Image Re-scripting and Reprocessing

The therapy involves visually recalling and reexperience the traumatic images, thoughts, and feelings experienced during a flashback (or nightmare) in a safe and controlled setting. Initially the entire memory is visualized in imagery as remembered . Then the entire memory is visualized in imagery as remembered again and this time the imagery is changed, or rescripted, to create a better outcome, resulting in feeling more empowered and in control. The aim is to replace victimization images with mastery images responding to the trauma no longer as a victim, but as an empowered individual. This, of course, does not change the traumatic events themselves, but it can change the lingering images, thoughts, feelings, and beliefs about the trauma.


  • faciliate the expression and labeling of feelings
  • make the thoughts and feelings about the event more organized
  • reach some degree of peace and closure about the trauma
  • decrease anxiety associated with the trauma
  • decrease uncontrollable thoughts about the trauma
  • improve overall adjustment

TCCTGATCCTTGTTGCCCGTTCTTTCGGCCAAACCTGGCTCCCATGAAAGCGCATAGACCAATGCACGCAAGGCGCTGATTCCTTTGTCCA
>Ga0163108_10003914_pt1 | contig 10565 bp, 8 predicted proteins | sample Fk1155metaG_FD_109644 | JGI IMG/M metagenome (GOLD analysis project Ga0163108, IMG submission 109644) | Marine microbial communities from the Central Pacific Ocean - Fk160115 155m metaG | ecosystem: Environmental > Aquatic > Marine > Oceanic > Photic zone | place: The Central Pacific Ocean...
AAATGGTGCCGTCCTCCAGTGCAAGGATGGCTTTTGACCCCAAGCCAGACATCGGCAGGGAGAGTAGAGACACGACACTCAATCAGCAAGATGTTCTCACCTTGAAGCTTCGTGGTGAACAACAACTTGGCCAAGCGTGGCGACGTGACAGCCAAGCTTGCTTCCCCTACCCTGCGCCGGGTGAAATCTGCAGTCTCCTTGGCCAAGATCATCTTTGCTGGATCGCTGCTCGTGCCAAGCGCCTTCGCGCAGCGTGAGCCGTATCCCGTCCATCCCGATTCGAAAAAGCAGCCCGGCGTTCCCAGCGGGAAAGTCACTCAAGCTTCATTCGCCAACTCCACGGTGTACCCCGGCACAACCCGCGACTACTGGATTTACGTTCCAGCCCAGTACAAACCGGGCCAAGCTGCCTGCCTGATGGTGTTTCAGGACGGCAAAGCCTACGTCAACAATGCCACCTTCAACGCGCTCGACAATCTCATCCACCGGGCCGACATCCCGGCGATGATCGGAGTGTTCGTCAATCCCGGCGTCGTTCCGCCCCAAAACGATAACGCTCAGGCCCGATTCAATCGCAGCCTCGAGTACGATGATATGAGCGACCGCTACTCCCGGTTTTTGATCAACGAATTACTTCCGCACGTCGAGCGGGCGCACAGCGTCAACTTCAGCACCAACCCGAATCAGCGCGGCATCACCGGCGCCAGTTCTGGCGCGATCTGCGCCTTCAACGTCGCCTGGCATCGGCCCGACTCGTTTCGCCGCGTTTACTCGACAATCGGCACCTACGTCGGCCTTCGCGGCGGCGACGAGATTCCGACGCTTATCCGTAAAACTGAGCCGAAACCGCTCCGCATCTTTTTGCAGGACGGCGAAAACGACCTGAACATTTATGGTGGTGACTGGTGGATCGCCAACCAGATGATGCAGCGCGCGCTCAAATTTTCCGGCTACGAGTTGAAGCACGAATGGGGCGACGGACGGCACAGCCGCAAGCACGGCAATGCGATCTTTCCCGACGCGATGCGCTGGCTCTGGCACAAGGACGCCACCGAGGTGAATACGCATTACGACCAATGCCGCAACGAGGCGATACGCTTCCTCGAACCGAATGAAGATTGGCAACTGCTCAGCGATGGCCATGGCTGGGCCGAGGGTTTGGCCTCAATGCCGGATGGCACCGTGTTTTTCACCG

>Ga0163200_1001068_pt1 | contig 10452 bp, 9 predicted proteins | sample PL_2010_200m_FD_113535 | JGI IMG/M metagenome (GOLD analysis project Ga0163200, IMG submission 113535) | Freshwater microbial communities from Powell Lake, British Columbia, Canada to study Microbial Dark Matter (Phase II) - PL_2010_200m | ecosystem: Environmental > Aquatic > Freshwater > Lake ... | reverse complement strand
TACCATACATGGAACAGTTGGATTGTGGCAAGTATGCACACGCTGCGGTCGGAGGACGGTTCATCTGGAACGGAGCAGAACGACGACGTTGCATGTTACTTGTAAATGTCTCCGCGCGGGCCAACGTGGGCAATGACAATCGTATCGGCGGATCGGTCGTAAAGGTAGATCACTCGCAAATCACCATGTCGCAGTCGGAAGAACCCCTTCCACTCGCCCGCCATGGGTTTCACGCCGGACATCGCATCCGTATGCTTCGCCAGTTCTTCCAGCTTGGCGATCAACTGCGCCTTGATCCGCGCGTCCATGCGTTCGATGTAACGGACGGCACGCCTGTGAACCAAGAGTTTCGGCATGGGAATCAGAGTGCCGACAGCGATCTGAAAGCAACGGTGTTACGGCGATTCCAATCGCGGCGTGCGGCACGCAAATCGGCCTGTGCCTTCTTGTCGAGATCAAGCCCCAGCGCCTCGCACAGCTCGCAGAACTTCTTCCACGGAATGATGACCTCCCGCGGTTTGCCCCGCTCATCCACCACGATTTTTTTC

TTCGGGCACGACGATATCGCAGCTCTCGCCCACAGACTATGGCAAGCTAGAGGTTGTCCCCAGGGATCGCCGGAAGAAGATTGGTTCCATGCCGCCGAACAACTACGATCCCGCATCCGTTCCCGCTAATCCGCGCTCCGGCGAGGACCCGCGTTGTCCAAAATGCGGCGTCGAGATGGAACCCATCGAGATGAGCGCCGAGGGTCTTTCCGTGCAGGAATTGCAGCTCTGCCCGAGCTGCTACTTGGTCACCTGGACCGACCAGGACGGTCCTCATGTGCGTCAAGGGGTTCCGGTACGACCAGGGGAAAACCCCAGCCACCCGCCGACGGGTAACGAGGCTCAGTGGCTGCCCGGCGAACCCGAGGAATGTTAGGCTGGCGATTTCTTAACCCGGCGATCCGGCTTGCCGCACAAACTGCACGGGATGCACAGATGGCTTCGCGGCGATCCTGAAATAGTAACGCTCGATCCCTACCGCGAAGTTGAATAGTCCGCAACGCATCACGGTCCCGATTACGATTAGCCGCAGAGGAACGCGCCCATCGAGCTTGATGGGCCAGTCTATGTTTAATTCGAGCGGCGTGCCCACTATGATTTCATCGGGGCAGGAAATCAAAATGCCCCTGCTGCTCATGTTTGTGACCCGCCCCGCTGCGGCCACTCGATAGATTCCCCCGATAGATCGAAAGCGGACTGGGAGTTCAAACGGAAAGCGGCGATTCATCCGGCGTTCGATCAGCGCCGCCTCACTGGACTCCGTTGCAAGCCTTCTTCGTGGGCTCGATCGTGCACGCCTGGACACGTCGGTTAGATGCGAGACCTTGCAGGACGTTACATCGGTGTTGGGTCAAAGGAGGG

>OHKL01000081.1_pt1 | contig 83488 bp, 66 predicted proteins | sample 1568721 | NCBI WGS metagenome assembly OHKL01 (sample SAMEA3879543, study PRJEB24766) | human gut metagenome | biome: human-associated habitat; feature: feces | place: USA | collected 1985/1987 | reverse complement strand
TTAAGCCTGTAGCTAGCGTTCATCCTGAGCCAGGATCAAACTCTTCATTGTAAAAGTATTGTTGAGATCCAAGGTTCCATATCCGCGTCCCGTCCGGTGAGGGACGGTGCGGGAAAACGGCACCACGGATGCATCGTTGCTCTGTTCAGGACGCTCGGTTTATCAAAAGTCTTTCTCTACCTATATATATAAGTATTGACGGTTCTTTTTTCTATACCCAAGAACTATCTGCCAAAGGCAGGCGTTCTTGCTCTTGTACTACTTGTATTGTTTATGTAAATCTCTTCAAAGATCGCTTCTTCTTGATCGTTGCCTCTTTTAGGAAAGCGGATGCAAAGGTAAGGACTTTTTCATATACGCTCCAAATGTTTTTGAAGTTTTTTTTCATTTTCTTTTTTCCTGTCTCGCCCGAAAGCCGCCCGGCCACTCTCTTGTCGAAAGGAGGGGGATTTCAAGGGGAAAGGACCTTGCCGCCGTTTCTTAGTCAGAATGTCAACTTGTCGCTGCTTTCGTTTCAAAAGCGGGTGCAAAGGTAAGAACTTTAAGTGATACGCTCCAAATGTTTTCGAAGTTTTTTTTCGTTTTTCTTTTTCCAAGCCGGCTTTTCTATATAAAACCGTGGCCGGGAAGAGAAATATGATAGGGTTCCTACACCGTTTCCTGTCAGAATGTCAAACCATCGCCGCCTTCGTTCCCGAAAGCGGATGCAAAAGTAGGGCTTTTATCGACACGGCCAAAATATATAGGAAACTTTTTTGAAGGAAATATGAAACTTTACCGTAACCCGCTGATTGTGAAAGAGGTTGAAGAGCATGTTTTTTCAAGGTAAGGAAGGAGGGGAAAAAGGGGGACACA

One study examined the results of adding an imagery-based, cognitive restructuring component (imagery rescripting and reprocessing therapy, IRRT) to the treatment of 23 Type I trauma victims suffering from PTSD, all of whom failed to improve with PE alone. With the added treatment component, 18 of 23 clients showed a full recovery from their PTSD symptoms, and no longer met criteria for PTSD after 1-3 sessions of IRRT. It was noteworthy that non-FEAR emotions (e.g., guilt, shame, anger) were found to be predominant for all 23 PE failures examined in this study, suggesting that a simple habituation model (on which PE is based) is not sufficient to address non-FEAR emotions in PTSD. By contrast, IRRT, a cognitive restructuring treatment, was much more effective in PTSD symptom reduction for these clients. It was proposed that more detailed, individualized trauma assessments be conducted for each patient that focus on (1) identifying the predominant trauma-related emotions and cognitions that maintain the PTSD response, and (2) finding the best CBT “treatment fit” for the specific trauma characteristics of each patient.

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